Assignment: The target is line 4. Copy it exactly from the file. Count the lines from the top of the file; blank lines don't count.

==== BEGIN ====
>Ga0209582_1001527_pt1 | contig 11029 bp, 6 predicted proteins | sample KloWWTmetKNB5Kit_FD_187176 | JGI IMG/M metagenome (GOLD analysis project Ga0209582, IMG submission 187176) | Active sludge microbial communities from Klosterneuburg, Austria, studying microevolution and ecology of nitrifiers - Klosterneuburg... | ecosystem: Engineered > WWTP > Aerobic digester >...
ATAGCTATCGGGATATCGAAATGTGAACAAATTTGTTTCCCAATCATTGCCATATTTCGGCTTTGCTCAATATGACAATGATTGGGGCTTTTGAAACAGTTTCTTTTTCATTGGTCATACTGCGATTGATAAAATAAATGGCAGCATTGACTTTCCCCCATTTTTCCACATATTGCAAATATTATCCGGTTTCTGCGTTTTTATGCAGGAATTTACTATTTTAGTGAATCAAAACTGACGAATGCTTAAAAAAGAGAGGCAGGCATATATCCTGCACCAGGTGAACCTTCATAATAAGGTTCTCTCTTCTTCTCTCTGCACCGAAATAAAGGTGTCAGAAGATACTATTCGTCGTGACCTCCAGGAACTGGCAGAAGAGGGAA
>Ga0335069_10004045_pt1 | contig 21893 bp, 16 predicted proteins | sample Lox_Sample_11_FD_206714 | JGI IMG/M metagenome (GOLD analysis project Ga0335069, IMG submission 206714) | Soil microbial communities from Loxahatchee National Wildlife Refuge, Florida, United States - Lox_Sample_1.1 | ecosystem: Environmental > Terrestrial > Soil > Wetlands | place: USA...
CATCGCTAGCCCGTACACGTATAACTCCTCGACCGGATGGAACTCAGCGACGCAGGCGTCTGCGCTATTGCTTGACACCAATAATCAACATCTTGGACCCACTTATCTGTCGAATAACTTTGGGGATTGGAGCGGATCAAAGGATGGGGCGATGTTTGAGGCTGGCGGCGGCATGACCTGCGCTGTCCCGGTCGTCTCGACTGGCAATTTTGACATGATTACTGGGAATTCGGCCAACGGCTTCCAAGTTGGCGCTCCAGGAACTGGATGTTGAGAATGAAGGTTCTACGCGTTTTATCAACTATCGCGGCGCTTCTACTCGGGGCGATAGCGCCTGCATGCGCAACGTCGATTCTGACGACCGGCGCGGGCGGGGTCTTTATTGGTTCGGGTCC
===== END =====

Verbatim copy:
CATCGCTAGCCCGTACACGTATAACTCCTCGACCGGATGGAACTCAGCGACGCAGGCGTCTGCGCTATTGCTTGACACCAATAATCAACATCTTGGACCCACTTATCTGTCGAATAACTTTGGGGATTGGAGCGGATCAAAGGATGGGGCGATGTTTGAGGCTGGCGGCGGCATGACCTGCGCTGTCCCGGTCGTCTCGACTGGCAATTTTGACATGATTACTGGGAATTCGGCCAACGGCTTCCAAGTTGGCGCTCCAGGAACTGGATGTTGAGAATGAAGGTTCTACGCGTTTTATCAACTATCGCGGCGCTTCTACTCGGGGCGATAGCGCCTGCATGCGCAACGTCGATTCTGACGACCGGCGCGGGCGGGGTCTTTATTGGTTCGGGTCC